Although people may argue that a person can take care of the debt faster the person may not have the ability to do so. Some colleges are charging the tuition price of a big name college when they are not as well known and the degree may not go very far. Recently students are (taking on more debt) than they can pay and end up not being able to pay them off (Hacker and Schlesinger). When students graduate college most of them will have debt that they have to pay and many of them can’t pay it off. In highschool people and teachers stress that students need to go to college and it can (cause a sense of panic) in the highschool students (crawford).
Children cost money to take care of, but so does their education. College graduates with children who are planning to attend college have to not only pay back their debts but their children’s schooling too. Once those children graduate then it starts the cycle over again. Moral of the story is that college is a ripple affect when it comes to money all because of the timing of debts being
Recently, many have begun to attack and degrade higher education in the United States. In the book How College Works, authors Daniel Chambliss and Christopher Takacs claim, “As state support has eroded, and as more students attend college in an increasingly desperate attempt to find viable jobs, the price to students of attending an institution of higher education has gone up, especially at more selective institutions” (172). So is college even worth it? Caroline Bird’s excerpt from her book Case Against College “Where College Fails Us” is an adequately written article that agrees with those who question whether college is a good investment. Bird argues that although some students would benefit from college and succeed, many fall short, wasting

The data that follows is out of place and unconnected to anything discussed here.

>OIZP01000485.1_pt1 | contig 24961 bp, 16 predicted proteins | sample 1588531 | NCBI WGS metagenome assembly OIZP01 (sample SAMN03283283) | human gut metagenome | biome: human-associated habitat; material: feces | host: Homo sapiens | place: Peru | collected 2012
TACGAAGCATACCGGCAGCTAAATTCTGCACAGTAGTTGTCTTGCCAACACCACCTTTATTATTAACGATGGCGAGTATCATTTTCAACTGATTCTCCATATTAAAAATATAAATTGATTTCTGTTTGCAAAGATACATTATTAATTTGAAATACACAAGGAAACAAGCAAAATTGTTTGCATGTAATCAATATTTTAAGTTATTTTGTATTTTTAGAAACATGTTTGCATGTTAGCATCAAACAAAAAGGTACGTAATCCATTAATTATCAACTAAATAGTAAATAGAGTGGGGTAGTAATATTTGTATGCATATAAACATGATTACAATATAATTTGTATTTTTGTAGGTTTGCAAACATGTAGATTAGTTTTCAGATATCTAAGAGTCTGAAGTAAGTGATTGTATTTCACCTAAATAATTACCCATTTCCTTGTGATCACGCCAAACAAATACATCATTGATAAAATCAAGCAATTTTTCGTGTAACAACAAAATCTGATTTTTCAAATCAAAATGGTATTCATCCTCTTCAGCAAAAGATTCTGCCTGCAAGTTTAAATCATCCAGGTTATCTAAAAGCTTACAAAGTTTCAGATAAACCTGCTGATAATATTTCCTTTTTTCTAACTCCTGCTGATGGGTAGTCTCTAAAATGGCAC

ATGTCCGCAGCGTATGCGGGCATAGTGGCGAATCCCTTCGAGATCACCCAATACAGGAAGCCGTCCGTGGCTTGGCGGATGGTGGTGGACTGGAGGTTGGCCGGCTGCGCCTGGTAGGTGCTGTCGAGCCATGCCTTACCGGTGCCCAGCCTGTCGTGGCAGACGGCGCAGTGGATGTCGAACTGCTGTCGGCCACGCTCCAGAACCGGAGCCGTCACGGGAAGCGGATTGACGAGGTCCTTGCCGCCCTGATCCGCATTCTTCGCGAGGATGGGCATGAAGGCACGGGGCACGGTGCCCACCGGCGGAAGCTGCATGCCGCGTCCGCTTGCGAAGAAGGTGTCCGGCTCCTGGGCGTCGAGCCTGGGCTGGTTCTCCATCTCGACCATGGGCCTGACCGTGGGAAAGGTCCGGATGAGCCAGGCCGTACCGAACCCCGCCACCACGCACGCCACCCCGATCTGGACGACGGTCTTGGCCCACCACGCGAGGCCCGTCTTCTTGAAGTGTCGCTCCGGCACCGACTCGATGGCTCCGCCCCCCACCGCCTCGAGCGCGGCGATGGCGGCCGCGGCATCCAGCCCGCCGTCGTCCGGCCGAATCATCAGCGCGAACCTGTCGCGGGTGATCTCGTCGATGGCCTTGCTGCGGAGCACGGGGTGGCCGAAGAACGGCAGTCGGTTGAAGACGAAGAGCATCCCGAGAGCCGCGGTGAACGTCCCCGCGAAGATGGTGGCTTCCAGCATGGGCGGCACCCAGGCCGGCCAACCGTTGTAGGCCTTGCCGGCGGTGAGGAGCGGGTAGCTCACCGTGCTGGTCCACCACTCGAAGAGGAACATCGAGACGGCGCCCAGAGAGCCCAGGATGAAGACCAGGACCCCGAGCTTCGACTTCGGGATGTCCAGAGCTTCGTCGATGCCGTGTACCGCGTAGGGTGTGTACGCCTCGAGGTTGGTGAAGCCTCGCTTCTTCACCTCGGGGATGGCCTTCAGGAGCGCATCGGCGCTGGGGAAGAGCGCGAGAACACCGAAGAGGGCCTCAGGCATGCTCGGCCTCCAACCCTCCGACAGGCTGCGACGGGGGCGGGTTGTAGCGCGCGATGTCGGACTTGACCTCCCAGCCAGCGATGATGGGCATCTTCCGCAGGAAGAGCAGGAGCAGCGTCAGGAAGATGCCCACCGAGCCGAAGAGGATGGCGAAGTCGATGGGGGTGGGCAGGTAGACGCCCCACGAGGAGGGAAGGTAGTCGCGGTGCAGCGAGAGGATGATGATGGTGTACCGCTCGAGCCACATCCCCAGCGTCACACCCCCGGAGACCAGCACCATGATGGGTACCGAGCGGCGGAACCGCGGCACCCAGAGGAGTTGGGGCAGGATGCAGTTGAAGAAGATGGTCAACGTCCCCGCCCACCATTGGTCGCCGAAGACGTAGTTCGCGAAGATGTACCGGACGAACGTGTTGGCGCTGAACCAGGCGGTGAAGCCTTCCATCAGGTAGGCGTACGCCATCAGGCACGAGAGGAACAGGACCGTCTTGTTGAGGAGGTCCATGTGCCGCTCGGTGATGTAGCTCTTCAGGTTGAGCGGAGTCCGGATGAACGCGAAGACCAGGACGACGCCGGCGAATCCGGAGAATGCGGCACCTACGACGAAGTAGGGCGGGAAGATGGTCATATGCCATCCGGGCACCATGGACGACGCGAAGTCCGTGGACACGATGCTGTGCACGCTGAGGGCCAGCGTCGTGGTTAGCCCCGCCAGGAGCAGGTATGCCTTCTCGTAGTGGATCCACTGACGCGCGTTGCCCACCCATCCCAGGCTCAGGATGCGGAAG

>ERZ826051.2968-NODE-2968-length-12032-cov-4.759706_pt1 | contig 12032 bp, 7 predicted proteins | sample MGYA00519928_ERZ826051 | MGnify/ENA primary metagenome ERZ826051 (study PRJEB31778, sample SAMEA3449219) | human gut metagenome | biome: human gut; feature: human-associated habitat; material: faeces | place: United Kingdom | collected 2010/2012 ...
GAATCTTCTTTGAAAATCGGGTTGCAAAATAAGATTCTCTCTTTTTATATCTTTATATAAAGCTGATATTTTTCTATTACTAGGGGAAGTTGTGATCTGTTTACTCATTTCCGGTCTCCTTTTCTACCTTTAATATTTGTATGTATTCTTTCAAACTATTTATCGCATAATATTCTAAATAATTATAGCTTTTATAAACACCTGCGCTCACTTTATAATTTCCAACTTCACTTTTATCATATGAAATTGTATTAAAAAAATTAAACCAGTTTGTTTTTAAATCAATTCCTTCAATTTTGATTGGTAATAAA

Community colleges require some students to take remedial classes due to low standardized test scores; however, this requirement harms undergraduates more than it benefits them. Remedial classes are non-credit courses, which means that the students being forced to take them are not receiving any credit for their work. Ironically, undergraduates must pay for courses that may not even be necessary. In “Revamping Community Colleges to Improve Graduation Rates,” Alina Tugend (2016) states, “Four years of data have shown that those who were placed in the higher-level classes ‘were succeeding just as well as those who had to go through development,’ Mr. Oakley said” (para. 17).